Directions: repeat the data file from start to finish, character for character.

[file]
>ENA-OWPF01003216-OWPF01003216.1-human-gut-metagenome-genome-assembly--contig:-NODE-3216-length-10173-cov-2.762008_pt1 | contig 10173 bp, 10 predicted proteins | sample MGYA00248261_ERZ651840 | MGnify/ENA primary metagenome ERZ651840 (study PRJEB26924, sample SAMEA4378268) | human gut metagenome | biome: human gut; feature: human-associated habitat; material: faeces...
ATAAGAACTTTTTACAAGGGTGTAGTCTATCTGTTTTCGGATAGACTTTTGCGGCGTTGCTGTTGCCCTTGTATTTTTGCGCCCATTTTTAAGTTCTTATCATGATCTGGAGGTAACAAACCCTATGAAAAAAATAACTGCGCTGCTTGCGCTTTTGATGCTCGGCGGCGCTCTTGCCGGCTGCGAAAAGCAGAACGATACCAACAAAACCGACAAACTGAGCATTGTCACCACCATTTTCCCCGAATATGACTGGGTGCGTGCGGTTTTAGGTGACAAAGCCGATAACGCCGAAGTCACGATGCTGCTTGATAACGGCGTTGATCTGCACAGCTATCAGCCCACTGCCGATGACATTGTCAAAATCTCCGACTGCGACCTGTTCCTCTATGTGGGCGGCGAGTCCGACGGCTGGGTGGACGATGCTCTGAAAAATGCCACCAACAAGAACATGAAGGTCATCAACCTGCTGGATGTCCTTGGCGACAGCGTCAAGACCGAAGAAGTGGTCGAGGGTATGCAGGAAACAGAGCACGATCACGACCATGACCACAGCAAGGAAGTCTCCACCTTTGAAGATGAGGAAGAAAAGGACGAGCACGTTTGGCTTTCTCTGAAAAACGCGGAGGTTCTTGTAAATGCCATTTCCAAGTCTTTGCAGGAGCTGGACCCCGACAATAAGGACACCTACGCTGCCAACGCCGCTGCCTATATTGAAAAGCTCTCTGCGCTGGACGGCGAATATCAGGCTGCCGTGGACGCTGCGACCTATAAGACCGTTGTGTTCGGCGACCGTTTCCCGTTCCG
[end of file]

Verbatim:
>ENA-OWPF01003216-OWPF01003216.1-human-gut-metagenome-genome-assembly--contig:-NODE-3216-length-10173-cov-2.762008_pt1 | contig 10173 bp, 10 predicted proteins | sample MGYA00248261_ERZ651840 | MGnify/ENA primary metagenome ERZ651840 (study PRJEB26924, sample SAMEA4378268) | human gut metagenome | biome: human gut; feature: human-associated habitat; material: faeces...
ATAAGAACTTTTTACAAGGGTGTAGTCTATCTGTTTTCGGATAGACTTTTGCGGCGTTGCTGTTGCCCTTGTATTTTTGCGCCCATTTTTAAGTTCTTATCATGATCTGGAGGTAACAAACCCTATGAAAAAAATAACTGCGCTGCTTGCGCTTTTGATGCTCGGCGGCGCTCTTGCCGGCTGCGAAAAGCAGAACGATACCAACAAAACCGACAAACTGAGCATTGTCACCACCATTTTCCCCGAATATGACTGGGTGCGTGCGGTTTTAGGTGACAAAGCCGATAACGCCGAAGTCACGATGCTGCTTGATAACGGCGTTGATCTGCACAGCTATCAGCCCACTGCCGATGACATTGTCAAAATCTCCGACTGCGACCTGTTCCTCTATGTGGGCGGCGAGTCCGACGGCTGGGTGGACGATGCTCTGAAAAATGCCACCAACAAGAACATGAAGGTCATCAACCTGCTGGATGTCCTTGGCGACAGCGTCAAGACCGAAGAAGTGGTCGAGGGTATGCAGGAAACAGAGCACGATCACGACCATGACCACAGCAAGGAAGTCTCCACCTTTGAAGATGAGGAAGAAAAGGACGAGCACGTTTGGCTTTCTCTGAAAAACGCGGAGGTTCTTGTAAATGCCATTTCCAAGTCTTTGCAGGAGCTGGACCCCGACAATAAGGACACCTACGCTGCCAACGCCGCTGCCTATATTGAAAAGCTCTCTGCGCTGGACGGCGAATATCAGGCTGCCGTGGACGCTGCGACCTATAAGACCGTTGTGTTCGGCGACCGTTTCCCGTTCCG